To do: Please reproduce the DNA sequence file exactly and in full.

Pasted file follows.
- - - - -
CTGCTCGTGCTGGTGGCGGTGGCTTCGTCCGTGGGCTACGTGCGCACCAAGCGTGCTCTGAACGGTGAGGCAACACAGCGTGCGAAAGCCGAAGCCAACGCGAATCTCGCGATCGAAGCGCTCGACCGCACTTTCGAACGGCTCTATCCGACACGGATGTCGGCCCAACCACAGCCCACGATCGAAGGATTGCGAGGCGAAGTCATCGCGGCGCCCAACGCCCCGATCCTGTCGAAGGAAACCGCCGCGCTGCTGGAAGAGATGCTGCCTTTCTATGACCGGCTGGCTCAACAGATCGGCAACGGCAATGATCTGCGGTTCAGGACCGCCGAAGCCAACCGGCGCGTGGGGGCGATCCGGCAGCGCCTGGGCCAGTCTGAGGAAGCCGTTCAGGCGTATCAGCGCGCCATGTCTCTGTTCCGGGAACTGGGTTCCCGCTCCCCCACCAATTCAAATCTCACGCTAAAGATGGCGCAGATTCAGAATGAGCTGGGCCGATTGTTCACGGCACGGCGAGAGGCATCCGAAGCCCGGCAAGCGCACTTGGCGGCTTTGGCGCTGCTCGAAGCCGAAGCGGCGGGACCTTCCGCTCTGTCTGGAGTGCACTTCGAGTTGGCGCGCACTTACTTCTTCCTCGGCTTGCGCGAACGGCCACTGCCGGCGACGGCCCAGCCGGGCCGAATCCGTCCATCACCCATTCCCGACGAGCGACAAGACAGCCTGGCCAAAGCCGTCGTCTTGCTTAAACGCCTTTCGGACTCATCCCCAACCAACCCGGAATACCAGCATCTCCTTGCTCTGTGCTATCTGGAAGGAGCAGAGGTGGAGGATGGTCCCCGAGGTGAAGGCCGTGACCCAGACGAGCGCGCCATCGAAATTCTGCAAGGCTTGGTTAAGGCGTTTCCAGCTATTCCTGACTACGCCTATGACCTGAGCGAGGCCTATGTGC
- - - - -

CTGCTCGTGCTGGTGGCGGTGGCTTCGTCCGTGGGCTACGTGCGCACCAAGCGTGCTCTGAACGGTGAGGCAACACAGCGTGCGAAAGCCGAAGCCAACGCGAATCTCGCGATCGAAGCGCTCGACCGCACTTTCGAACGGCTCTATCCGACACGGATGTCGGCCCAACCACAGCCCACGATCGAAGGATTGCGAGGCGAAGTCATCGCGGCGCCCAACGCCCCGATCCTGTCGAAGGAAACCGCCGCGCTGCTGGAAGAGATGCTGCCTTTCTATGACCGGCTGGCTCAACAGATCGGCAACGGCAATGATCTGCGGTTCAGGACCGCCGAAGCCAACCGGCGCGTGGGGGCGATCCGGCAGCGCCTGGGCCAGTCTGAGGAAGCCGTTCAGGCGTATCAGCGCGCCATGTCTCTGTTCCGGGAACTGGGTTCCCGCTCCCCCACCAATTCAAATCTCACGCTAAAGATGGCGCAGATTCAGAATGAGCTGGGCCGATTGTTCACGGCACGGCGAGAGGCATCCGAAGCCCGGCAAGCGCACTTGGCGGCTTTGGCGCTGCTCGAAGCCGAAGCGGCGGGACCTTCCGCTCTGTCTGGAGTGCACTTCGAGTTGGCGCGCACTTACTTCTTCCTCGGCTTGCGCGAACGGCCACTGCCGGCGACGGCCCAGCCGGGCCGAATCCGTCCATCACCCATTCCCGACGAGCGACAAGACAGCCTGGCCAAAGCCGTCGTCTTGCTTAAACGCCTTTCGGACTCATCCCCAACCAACCCGGAATACCAGCATCTCCTTGCTCTGTGCTATCTGGAAGGAGCAGAGGTGGAGGATGGTCCCCGAGGTGAAGGCCGTGACCCAGACGAGCGCGCCATCGAAATTCTGCAAGGCTTGGTTAAGGCGTTTCCAGCTATTCCTGACTACGCCTATGACCTGAGCGAGGCCTATGTGC